Design and production of veterinary vaccines and feed proteins

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In its original concept, vaccination aims to mimic the development of naturally acquired immunity by inoculation of nonpathogenic but still immunogenic components of the pathogen in question, or closely related organisms. The term “vaccine” (from the Latin term “vacca,” meaning cow) was first coined by Edward Jenner to describe the inoculation of humans with the cowpox virus to confer protection against the related human smallpox virus and illustrates the close relationship between human and animal infectious disease sciences.

While veterinary vaccines comprise only approximately 23% of the global market for animal health products, the sector has grown consistently due mainly to new technological advances in vaccine development, the continuous development of drug resistance by pathogens, and the emergence of new diseases

Veterinary Vaccines

Reduce unnecessary use of antimicrobials in livestock production and aquaculture.  

There are circumstances where antibiotics are required in agriculture and aquaculture – to maintain animal welfare and food security. However, much of their global use is not for treating sick animals, but rather to prevent infections or simply to promote growth. The quantity of antibiotics used in livestock is vast. In the US, for example, of the antibiotics defined as medically important for humans by the US Food and Drug Administration (FDA), over 70 percent (by weight) are sold for use in animals. Many countries are also likely to use more antibiotics in agriculture than in humans but they do not even hold or publish the information. The majority of scientists see this as a threat to human health, given that wide-scale use of antibiotics encourages the development of resistance, which can spread to affect humans and animals alike.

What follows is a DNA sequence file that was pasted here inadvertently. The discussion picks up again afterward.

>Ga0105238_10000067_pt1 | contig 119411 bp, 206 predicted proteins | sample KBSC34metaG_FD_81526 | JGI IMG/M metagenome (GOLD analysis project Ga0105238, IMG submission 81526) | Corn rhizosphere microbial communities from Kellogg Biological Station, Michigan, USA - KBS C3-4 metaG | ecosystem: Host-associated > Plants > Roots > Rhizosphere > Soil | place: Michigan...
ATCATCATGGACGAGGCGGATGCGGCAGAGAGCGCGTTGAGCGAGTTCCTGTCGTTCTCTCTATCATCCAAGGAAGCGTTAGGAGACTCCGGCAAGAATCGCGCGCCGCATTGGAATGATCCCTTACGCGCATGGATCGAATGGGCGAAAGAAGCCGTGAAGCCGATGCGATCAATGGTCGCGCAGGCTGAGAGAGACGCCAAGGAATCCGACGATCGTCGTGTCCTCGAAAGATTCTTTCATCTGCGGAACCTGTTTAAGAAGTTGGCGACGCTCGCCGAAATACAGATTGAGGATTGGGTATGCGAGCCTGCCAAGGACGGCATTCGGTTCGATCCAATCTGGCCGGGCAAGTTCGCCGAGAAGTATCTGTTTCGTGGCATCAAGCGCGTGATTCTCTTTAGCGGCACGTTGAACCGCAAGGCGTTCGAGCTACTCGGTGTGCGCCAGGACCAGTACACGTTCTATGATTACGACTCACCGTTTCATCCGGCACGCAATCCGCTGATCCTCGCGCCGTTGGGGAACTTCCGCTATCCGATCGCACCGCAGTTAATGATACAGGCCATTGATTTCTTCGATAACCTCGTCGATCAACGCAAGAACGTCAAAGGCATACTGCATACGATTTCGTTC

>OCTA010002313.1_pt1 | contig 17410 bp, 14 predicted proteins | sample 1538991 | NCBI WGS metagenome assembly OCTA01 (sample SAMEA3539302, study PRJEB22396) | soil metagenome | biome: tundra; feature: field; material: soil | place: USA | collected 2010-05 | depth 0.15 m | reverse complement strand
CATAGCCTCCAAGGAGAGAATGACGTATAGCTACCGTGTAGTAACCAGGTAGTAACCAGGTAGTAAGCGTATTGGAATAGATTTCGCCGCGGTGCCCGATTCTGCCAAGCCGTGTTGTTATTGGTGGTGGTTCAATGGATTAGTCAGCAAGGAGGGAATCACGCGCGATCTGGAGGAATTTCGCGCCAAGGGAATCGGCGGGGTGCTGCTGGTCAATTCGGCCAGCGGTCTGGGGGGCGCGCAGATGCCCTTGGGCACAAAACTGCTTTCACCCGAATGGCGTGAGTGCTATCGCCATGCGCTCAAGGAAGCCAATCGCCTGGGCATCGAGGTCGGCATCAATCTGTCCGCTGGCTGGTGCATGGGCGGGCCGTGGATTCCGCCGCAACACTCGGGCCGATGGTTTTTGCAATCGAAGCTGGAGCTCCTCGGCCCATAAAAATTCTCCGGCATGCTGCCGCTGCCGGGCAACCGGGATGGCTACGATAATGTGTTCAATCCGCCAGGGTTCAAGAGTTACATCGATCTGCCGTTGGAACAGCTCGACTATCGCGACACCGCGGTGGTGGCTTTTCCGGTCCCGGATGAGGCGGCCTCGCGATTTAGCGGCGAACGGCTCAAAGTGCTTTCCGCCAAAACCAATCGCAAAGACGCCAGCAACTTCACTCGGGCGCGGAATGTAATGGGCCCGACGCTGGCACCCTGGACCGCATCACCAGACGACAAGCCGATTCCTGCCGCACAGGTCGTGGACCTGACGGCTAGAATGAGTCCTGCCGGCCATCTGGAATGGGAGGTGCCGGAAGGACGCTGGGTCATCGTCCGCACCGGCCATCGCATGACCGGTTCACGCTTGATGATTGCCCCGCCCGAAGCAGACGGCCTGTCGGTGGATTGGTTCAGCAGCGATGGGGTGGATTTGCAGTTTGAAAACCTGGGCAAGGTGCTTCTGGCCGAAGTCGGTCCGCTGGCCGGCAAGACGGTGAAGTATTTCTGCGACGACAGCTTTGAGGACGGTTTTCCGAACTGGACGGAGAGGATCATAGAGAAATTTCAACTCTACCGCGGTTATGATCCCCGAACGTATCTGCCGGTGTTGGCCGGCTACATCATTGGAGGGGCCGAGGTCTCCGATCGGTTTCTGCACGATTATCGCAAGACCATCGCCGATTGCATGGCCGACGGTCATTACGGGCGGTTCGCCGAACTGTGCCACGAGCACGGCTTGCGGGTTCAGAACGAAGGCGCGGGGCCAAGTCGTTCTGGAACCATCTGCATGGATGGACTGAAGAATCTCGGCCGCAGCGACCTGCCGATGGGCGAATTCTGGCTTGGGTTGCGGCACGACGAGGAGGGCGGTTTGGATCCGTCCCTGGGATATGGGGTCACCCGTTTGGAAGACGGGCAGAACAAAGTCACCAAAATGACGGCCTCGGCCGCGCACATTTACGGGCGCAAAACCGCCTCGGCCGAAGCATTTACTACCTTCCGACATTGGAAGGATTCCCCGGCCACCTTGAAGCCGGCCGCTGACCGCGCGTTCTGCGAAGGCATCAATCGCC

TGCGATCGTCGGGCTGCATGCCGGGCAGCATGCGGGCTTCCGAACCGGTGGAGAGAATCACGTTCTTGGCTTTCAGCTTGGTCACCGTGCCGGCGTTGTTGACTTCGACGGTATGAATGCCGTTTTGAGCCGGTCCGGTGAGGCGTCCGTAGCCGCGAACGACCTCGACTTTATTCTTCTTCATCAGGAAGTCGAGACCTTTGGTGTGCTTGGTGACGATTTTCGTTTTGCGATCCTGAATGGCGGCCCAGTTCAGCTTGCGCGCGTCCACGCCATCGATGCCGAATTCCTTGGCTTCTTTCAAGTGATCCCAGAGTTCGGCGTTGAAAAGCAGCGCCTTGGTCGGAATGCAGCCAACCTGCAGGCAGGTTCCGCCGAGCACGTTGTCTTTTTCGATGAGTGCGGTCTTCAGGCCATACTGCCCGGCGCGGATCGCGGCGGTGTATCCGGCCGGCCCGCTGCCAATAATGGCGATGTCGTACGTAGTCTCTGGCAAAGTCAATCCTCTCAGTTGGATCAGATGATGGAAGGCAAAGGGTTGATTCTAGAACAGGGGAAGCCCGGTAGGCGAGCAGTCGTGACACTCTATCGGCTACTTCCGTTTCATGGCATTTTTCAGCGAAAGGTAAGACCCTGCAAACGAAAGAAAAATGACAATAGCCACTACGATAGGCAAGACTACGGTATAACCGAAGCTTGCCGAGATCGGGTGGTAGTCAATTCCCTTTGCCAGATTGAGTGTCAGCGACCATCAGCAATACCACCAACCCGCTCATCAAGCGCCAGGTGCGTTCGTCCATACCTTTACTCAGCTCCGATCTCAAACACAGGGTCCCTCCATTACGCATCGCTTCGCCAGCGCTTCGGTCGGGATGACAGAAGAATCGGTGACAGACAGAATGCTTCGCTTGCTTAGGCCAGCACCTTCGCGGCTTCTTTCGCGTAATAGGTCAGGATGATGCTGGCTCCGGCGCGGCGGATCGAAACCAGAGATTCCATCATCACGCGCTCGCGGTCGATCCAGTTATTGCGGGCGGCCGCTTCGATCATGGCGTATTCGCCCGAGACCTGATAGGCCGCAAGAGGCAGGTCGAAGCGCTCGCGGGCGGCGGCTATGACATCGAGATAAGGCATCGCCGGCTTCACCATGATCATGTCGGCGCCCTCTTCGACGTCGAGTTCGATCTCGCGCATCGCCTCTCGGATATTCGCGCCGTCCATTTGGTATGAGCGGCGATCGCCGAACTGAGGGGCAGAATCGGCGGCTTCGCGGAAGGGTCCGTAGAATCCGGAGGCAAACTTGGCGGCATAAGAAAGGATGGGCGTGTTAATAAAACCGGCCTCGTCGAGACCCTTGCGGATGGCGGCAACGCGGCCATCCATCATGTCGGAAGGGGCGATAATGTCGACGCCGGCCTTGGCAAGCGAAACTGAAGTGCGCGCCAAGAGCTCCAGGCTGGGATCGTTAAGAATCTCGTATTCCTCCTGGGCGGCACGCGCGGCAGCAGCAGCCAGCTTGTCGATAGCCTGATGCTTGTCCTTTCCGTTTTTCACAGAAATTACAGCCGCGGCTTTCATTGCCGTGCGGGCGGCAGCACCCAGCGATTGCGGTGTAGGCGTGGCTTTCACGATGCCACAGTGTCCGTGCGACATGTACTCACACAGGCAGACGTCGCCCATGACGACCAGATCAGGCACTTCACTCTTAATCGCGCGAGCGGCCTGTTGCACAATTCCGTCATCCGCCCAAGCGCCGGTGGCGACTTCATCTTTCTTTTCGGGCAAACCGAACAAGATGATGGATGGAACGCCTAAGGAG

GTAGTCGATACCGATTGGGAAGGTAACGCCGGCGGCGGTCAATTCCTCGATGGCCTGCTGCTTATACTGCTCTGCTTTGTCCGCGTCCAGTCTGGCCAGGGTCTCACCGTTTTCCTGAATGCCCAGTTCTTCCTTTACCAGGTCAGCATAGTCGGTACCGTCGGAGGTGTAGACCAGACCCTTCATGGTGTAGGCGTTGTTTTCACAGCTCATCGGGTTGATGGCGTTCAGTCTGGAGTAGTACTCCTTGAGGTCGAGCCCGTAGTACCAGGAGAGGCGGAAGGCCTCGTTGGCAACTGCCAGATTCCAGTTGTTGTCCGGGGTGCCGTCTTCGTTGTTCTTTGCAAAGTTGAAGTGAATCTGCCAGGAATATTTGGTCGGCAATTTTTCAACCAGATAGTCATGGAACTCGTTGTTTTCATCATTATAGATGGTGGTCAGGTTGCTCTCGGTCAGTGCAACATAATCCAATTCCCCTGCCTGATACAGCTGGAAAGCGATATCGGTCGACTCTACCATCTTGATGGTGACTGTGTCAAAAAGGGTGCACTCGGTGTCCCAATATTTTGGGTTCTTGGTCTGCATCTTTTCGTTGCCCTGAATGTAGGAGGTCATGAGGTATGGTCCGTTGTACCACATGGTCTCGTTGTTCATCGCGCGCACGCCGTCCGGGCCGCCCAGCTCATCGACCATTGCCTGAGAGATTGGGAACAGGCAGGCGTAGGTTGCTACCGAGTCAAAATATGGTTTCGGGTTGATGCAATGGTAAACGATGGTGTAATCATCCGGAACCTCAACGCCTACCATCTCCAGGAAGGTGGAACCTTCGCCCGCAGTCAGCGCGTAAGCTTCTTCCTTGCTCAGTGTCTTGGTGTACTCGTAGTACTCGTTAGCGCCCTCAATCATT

Vaccines can prevent infections and therefore lower the demand for therapeutic treatments, reducing use of antimicrobials and so slowing the rise of drug resistance. 


Our focus is to harness structure-based design, or structural vaccinology to support the emerging demand for veterinary vaccines.

Benefits of Vaccines

Sustainable livestock and aqucultre production

Subunit vaccines are part of the emerging new generation of veterinary vaccines, which offer significant benefits when combined with plant based production system.


  • In-silico design of potential subunit vaccines exploits state of art bioinformatics


  • Use f heterologous expression system enhancing overal safety ---non infectious


  • Leaf production system offer flexibility with low capital costs


  • prodcuig vaccine directly ina background that can become an ingredient ina feed formulation


  • opportunity of oral administration of vaccine

Advantages of subunit vaccines